Couture Comment: Men’s Style and Fashion – Conversation with a Business Growth Manager

One of the many joys I experience writing for Eclipse Magazine’s Couture Comment, is the amazing people I meet along the enlightening journey of fashion. 

The conversations as to a person’s style, the shaping of their influences, translated into clothing I find intriguing.

Clive Jelf is a Business Growth Manager for Building Legacies, an enterprise growth programme that supports London-based small businesses; he also happens to be my Business Mentor. Aside from his astute business acumen, from my first meeting with Clive, I was drawn to his impeccable innate style and fashion. A herringbone wool overcoat, fine knit ‘V’ neck jersey jumper, shirt and patterned tie, tailored trousers and boots. Here was a look where nothing was left to chance; the designer in me just had to know more, so I was thrilled when he agreed to be interviewed.

Men’s fashion and style has seen an enormous upsurge in the past 20 years, from the City Business Suit, shirt and tie, to the relaxed blazer and jeans, shirt no tie, no socks; to leisure wear designer tracksuits, and now a mélange of leisure wear, casual, and smart clothing. The resurgence of the tailored three-piece suit, waistcoat, jacket, trousers, combined with men’s grooming, has the fashion industry sitting up, paying attention to this new breed of gentleman that is not defined by age, culture or status.

I start by asking Clive if he always had a fascination with clothes, along with his early influences.  The ‘yes’ came as no surprise, however the influence of music from The Clash, spray-painted clothes with thought provoking messaging, to the Zoot suits of 1950s as worn by the Windrush Generation, piqued my curiosity to his dress sensibilities, which at the time consisted of military combat clothing – in particular an M53 American army jacket, army shirt with combat trousers –these were his uniform of style. His appreciation for vintage-style cut suits of the ’40s/’50s would be translated into modernday fabric later on, coupled with retro styled tops Italian cut.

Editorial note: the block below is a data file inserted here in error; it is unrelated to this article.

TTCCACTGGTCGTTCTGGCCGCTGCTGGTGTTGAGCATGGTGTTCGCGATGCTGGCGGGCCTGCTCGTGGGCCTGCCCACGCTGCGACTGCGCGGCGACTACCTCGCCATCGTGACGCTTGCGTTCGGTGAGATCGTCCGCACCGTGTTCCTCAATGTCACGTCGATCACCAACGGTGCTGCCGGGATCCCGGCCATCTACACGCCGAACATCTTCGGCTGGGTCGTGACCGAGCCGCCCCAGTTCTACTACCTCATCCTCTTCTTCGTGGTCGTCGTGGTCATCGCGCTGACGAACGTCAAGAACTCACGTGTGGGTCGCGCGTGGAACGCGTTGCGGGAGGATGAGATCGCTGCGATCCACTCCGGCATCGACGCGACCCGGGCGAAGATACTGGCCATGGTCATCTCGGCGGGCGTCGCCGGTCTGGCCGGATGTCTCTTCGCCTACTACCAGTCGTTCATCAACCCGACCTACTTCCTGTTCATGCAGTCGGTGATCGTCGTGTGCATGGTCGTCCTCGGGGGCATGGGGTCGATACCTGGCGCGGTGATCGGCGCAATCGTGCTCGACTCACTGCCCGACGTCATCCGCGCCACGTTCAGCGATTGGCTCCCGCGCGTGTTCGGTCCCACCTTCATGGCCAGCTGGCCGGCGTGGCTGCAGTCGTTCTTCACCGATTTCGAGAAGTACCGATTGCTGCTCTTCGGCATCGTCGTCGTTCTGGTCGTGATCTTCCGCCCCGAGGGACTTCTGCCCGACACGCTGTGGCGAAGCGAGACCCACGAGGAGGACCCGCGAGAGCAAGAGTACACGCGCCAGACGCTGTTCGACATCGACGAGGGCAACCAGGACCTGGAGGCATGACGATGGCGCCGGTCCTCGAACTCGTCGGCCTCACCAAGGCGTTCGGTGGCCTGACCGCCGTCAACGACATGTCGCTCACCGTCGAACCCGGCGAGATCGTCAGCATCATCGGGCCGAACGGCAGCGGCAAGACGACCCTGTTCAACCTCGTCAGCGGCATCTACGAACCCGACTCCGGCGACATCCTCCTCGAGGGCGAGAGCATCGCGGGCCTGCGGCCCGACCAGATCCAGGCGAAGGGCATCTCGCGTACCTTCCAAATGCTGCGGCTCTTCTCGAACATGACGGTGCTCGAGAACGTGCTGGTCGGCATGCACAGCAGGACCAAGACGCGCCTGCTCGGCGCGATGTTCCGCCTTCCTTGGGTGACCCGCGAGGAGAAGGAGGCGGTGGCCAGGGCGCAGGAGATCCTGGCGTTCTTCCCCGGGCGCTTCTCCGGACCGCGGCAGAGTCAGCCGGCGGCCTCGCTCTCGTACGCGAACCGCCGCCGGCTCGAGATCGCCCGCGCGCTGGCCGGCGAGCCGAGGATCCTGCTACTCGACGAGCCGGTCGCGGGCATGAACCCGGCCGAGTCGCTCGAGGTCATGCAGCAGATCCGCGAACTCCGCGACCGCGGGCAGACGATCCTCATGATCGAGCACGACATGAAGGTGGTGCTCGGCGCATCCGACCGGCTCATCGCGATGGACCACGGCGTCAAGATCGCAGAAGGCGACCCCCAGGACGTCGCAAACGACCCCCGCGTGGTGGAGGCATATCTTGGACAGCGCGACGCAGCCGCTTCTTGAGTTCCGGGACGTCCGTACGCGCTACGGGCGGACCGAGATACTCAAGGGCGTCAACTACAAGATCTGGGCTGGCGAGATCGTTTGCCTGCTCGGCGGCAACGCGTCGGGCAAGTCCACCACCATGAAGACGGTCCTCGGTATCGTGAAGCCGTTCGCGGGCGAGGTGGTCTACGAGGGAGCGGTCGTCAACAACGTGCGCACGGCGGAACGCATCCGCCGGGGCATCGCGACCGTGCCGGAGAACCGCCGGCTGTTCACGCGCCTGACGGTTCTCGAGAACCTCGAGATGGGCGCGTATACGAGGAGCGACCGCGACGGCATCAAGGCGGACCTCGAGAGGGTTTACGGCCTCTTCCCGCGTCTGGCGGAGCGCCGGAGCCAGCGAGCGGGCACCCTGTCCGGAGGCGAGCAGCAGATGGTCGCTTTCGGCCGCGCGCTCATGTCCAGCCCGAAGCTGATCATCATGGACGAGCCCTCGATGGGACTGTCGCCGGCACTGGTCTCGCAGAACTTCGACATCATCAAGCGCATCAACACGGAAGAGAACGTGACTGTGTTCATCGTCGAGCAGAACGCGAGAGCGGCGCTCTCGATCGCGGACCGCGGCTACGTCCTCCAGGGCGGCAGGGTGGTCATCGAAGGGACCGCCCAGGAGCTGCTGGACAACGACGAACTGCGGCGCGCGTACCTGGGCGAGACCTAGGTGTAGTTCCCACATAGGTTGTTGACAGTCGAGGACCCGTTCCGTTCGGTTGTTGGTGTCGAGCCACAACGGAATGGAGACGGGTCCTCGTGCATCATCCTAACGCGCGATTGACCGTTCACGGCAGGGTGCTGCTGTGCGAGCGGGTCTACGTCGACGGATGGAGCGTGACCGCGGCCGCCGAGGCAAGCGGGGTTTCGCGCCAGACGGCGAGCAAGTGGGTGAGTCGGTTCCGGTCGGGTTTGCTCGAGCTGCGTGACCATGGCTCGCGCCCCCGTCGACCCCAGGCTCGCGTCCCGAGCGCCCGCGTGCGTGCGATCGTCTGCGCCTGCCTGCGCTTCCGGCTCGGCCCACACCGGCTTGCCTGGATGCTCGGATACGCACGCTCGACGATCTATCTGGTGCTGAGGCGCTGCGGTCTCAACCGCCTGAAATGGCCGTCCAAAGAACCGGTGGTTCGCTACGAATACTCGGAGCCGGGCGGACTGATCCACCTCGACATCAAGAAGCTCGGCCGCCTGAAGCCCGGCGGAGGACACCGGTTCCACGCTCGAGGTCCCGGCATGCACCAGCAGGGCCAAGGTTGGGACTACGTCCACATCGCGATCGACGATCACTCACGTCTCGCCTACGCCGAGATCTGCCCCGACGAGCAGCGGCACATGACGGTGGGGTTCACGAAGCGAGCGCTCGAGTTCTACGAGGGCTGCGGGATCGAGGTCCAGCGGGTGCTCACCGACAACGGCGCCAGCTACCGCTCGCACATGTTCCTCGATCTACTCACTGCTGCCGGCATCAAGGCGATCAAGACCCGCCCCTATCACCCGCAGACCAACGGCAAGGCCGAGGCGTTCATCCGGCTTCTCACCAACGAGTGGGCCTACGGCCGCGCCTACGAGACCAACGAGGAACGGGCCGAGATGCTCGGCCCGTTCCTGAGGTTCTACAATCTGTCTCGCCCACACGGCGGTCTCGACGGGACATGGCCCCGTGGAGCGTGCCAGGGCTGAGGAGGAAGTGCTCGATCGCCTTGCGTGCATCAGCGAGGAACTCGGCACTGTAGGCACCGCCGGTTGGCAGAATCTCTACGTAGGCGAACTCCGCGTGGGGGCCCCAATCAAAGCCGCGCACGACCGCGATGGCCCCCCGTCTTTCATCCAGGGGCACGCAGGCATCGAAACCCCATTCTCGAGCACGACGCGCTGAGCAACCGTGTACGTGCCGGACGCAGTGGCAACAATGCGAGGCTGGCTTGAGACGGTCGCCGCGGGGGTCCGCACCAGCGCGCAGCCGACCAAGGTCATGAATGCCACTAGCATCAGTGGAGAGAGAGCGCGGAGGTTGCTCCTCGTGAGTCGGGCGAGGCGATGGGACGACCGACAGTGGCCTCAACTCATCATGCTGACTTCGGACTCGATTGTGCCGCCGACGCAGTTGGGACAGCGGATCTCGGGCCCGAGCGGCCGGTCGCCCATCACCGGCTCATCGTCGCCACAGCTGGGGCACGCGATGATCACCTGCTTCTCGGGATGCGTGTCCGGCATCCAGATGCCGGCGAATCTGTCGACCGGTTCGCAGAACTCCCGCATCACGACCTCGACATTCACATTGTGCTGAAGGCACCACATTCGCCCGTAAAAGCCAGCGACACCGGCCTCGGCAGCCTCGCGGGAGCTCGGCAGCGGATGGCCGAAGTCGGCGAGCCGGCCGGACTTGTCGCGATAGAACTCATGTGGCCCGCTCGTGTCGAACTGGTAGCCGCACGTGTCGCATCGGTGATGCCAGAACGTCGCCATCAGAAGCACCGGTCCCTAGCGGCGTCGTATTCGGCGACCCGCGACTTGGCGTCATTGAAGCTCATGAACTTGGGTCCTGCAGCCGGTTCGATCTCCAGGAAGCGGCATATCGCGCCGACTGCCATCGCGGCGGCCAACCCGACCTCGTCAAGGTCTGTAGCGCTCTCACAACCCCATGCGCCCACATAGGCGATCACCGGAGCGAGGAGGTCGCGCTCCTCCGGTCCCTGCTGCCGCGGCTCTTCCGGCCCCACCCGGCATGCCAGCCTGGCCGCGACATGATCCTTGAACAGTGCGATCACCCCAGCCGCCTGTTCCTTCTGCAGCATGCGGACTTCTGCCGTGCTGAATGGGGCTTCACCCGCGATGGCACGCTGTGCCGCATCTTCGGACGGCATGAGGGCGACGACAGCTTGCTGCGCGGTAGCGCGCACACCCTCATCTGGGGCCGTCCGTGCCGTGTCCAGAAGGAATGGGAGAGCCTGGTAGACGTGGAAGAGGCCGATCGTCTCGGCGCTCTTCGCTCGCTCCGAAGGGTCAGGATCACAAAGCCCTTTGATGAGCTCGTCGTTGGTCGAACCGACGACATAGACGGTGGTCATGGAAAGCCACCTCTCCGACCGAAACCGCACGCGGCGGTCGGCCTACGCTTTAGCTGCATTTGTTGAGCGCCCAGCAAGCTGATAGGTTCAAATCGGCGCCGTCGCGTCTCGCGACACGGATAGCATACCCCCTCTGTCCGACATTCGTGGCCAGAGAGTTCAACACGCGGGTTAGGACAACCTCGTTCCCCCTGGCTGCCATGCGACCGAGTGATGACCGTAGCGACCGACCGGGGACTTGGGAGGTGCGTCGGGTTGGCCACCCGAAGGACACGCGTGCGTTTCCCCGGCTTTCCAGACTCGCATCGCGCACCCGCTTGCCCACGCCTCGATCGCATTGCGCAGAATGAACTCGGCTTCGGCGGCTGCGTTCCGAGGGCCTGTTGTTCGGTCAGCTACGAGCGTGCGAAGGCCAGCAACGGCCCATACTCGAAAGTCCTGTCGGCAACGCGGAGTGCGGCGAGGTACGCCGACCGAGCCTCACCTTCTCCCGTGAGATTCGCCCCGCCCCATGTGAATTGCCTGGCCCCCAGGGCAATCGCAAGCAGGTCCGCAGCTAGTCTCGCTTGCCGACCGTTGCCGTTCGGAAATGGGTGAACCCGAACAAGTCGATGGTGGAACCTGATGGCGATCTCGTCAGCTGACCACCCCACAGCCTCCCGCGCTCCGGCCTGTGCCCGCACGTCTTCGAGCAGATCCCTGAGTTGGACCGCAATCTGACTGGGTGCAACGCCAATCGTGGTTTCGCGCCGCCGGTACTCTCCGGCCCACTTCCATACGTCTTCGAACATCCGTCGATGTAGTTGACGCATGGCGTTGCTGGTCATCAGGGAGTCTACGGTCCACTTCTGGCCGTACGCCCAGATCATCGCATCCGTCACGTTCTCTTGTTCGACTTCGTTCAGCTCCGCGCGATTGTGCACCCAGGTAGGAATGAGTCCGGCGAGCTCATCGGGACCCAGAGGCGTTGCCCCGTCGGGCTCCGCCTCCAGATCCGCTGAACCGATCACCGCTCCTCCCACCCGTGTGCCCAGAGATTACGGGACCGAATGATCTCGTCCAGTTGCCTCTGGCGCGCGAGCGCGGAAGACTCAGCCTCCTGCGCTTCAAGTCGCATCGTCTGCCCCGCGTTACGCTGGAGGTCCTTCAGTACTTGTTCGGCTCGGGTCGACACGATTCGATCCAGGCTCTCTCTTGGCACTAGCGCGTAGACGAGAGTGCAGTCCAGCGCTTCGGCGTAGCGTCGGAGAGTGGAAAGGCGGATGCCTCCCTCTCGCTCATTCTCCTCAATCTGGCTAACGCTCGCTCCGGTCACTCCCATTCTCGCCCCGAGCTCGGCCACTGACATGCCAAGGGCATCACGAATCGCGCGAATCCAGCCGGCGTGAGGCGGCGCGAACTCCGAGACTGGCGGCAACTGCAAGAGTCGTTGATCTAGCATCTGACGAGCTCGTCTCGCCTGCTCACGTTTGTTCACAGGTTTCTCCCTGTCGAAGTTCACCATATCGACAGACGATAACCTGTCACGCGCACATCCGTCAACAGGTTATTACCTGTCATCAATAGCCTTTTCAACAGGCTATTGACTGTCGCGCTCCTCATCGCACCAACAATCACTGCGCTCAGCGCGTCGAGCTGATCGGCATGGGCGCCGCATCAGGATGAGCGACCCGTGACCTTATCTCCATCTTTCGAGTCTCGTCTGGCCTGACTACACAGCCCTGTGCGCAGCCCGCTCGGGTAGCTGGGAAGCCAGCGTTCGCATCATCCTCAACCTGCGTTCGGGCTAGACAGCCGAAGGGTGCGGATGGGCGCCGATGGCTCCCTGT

On the other hand he recalls his Grandfather’s gentleman’s style of dressing; he would always wear a suit. This was an era where mass productions men’s shirts were a standard cut and fit, in particular this applied to sleeve lengths… you may not think this is a big deal, however without armbands (which were the norm) to reduce the length of the sleeve, you would be left with the shirt sleeve protruding from your jacket, which was not the done thing!

As the conversation moved towards horseracing, I had to ask if he had attended any racing events. Newmarket 2019 Clive donned a light blue linen suit, shirt, tie and boots, footwear he believe ties in a whole look; definitely suited and booted then. Another question turns to men’s fashion today; Clive commented that he is pleased to see the re-emergence of tailoring, having suits handmade, and paying homage to the craftsmanship of male and female tailors. Moving away from mass production, ethically mindful the role fast fashion plays in cheap labour, alongside environmental impact. As a Business Growth Manager, when working with fashion businesses, he encourages them to factor in ‘greener’ elements to their business model.

Fast forward to the predicament of working from home during lockdown, did his style of dress change? The main difference was not wearing a tie every day, however he does wear cravats. Whilst he felt his look was more relaxed, ‘professionalism’ is always at the forefront of his attire for webinars and meetings.

To close I asked about individual quirks that distinguish his style of dressing, I was not surprised to learn he is an avid collector of cufflinks, tie pins and watches.

The cufflinks were evident, as on the day of our interview he sported vintage topaz coloured cufflinks with intricate cut edge detailing, blue tie, worn under a blue and white ‘V’ neck tank top.  ‘Clothes doth maketh the man’; it certainly helped me to gain a deeper understanding of men’s fashion alongside their thinking behind the clothes.

Clive concludes with a quote from Malcolm McClaren: “It’s better to be a flamboyant failure than any kind of benign success.”

Thank you Clive!

Email: [email protected]

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